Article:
Who pays Business Rates?
The person or company who actually occupies a non-domestic property usually pays the rates. Often this will also be the owner or leaseholder of the property.
What properties count as non-domestic?
Any property that is not intended for use as somebody’s residence will be liable for Non Domestic Rates. Shops, offices, factories and warehouses are obvious examples. Holiday homes that are available for commercial letting for 140 days a year or more will be charged non-domestic rates. If you offer bed and breakfast to six people or less within your own home, you will not pay business rates.
Some non-domestic properties are exempt from rates. The most common types are farmland and buildings, churches, sewers and public parks.
How is it worked out?
Each non domestic property has a rateable value, which is set by the valuation officers of the Valuation Office Agency (VOA), an agency of Her Majesty’s Revenue and Customs.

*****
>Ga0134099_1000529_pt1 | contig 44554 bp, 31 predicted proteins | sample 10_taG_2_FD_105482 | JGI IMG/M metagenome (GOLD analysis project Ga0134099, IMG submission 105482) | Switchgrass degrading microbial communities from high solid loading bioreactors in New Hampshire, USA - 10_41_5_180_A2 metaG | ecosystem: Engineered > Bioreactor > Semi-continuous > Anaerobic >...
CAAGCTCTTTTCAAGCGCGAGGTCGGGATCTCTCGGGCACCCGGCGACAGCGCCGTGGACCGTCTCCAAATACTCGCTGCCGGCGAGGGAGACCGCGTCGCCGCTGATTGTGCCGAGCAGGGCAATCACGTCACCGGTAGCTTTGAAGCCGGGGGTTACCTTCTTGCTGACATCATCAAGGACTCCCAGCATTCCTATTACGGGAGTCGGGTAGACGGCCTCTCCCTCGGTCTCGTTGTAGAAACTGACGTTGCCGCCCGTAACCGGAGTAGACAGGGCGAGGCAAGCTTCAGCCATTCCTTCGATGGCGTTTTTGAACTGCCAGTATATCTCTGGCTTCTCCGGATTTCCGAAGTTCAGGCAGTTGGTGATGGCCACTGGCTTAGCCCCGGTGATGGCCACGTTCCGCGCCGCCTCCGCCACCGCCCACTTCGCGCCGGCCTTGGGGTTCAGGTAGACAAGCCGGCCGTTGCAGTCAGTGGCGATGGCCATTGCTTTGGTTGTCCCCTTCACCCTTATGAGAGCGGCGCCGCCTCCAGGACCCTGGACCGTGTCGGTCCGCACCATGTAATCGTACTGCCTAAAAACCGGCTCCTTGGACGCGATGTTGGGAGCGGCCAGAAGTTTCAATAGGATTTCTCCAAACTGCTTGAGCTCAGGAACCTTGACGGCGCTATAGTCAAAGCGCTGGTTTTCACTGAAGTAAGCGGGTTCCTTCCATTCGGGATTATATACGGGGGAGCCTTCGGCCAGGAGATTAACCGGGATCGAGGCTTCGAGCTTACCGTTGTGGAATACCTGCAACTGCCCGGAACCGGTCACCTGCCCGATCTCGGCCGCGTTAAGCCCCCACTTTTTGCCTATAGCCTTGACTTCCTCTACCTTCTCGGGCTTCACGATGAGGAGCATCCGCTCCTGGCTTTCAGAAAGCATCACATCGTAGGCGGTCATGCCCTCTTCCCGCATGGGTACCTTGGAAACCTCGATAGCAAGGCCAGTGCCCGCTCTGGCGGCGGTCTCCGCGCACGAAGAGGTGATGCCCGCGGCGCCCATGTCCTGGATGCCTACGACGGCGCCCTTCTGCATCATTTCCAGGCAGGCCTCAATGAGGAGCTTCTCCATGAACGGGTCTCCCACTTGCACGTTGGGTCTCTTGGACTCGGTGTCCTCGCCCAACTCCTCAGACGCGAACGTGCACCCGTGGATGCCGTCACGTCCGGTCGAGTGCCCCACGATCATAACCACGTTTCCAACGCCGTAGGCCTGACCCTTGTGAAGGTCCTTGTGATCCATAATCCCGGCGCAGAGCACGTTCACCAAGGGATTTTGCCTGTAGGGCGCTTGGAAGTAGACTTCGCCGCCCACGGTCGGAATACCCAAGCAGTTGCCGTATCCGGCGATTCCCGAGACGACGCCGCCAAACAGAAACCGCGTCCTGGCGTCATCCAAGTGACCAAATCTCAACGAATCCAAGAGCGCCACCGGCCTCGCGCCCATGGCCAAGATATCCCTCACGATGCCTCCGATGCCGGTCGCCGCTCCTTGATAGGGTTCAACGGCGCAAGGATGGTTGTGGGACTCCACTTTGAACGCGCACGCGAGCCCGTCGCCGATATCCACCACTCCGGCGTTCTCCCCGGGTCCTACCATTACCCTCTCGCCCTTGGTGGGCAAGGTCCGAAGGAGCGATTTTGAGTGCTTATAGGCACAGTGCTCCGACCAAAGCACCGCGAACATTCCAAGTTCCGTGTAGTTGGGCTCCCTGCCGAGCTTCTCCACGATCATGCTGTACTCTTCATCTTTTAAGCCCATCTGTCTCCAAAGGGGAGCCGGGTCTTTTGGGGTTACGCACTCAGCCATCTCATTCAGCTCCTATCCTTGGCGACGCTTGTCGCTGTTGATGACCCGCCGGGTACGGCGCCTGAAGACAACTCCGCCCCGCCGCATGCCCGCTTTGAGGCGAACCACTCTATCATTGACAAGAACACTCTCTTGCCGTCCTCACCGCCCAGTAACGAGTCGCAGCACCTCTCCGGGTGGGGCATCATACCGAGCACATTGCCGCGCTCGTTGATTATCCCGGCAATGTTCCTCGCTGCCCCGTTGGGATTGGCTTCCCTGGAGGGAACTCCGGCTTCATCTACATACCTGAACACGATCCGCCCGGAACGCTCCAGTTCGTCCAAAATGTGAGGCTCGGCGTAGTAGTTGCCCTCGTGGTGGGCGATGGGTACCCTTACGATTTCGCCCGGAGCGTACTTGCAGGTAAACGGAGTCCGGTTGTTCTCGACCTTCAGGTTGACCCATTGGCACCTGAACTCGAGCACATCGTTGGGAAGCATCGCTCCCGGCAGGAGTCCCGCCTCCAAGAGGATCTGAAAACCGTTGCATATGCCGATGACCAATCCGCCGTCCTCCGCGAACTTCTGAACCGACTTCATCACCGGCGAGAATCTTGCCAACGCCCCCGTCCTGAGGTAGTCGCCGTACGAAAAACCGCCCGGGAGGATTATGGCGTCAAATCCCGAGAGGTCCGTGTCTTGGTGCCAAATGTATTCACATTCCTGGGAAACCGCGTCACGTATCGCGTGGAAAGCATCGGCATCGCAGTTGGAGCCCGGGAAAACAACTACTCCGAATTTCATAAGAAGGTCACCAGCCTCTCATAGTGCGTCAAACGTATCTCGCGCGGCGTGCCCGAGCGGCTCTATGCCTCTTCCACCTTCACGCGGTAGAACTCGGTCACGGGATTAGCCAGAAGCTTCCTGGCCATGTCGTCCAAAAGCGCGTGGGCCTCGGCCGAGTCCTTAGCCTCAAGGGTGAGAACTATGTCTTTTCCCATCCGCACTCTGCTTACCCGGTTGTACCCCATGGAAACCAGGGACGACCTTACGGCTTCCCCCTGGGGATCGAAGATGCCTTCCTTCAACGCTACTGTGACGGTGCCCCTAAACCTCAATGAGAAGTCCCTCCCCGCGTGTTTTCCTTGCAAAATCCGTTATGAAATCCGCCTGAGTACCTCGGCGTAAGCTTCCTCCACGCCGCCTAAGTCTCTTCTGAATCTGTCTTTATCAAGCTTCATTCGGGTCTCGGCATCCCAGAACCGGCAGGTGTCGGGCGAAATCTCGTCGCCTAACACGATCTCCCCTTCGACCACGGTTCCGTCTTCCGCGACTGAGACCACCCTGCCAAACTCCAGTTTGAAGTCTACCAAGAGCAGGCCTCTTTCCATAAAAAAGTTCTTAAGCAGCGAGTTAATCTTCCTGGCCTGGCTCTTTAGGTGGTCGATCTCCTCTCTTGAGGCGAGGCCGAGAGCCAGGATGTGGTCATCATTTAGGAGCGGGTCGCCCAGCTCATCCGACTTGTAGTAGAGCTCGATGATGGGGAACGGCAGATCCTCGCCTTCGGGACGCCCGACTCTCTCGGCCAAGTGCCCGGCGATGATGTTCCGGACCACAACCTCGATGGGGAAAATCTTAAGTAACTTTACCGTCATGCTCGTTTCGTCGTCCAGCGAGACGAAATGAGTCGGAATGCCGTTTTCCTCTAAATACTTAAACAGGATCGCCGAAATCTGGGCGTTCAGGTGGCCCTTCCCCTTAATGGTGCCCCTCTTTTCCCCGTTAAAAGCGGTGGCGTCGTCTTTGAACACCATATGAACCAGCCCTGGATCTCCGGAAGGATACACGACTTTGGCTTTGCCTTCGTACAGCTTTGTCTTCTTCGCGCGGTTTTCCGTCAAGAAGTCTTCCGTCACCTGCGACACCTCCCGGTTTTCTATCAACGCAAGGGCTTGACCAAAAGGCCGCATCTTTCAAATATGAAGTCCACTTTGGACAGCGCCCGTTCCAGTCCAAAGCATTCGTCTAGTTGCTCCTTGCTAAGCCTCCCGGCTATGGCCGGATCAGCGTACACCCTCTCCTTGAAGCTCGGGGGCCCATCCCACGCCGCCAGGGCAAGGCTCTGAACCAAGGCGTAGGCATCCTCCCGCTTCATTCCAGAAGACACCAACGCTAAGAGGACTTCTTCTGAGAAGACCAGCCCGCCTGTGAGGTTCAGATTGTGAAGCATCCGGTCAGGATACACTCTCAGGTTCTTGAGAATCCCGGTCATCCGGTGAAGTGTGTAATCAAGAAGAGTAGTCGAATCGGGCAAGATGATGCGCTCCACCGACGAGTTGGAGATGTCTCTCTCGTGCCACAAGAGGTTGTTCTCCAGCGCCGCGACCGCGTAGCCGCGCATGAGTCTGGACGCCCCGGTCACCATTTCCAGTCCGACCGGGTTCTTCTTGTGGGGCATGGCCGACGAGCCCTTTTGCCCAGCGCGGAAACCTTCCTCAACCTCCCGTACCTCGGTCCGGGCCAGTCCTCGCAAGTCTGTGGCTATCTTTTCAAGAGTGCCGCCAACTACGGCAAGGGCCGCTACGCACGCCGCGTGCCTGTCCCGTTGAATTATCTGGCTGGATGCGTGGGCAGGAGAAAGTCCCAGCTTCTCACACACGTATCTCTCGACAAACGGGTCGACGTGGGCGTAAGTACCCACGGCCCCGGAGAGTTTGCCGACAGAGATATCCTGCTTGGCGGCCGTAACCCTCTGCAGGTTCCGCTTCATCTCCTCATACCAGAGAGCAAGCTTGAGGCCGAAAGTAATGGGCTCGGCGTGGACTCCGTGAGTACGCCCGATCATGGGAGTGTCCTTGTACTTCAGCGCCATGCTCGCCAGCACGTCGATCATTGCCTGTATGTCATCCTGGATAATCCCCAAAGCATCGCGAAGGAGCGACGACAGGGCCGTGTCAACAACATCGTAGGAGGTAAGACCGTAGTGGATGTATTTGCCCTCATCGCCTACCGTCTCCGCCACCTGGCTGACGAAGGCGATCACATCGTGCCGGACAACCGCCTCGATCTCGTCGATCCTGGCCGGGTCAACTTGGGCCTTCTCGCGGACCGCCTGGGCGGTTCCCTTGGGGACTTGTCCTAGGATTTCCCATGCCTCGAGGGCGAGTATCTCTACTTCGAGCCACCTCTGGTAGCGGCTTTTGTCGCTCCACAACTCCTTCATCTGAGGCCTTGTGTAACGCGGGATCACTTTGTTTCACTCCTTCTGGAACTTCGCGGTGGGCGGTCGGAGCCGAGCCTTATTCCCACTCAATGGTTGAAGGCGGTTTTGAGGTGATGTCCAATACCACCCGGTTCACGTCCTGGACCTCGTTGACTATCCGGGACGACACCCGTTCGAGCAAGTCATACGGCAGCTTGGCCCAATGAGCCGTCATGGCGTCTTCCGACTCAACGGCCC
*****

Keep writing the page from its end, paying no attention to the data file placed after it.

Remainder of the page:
The local authority works out the Business Rates bill by multiplying the rateable value of the property by the appropriate multiplier.
What are multipliers?
From 1 April 2005 there are two multipliers; the standard non-domestic rating multiplier and the small business non-domestic rating multiplier. The Government sets the multipliers for each financial year for the whole of England. The Government normally changes both multipliers every year in line with inflation.
- The Non-Domestic Multiplier for 2015/2016 is 49.3p
- The Small Business Non-Domestic Multiplier for 2015/2016 is 48.0p
- The Non-domestic multiplier for 2016/2017 is 49.7p
- The Small business non-domestic multiplier for 2016/2017 is 48.4p
- The Non-domestic multiplier for 2017/2018 is 47.9p
- The Small business non-domestic multiplier for 2017/2018 is 46.6p
Explanatory Notes are issued as part of your Business Rates bill and can be viewed below.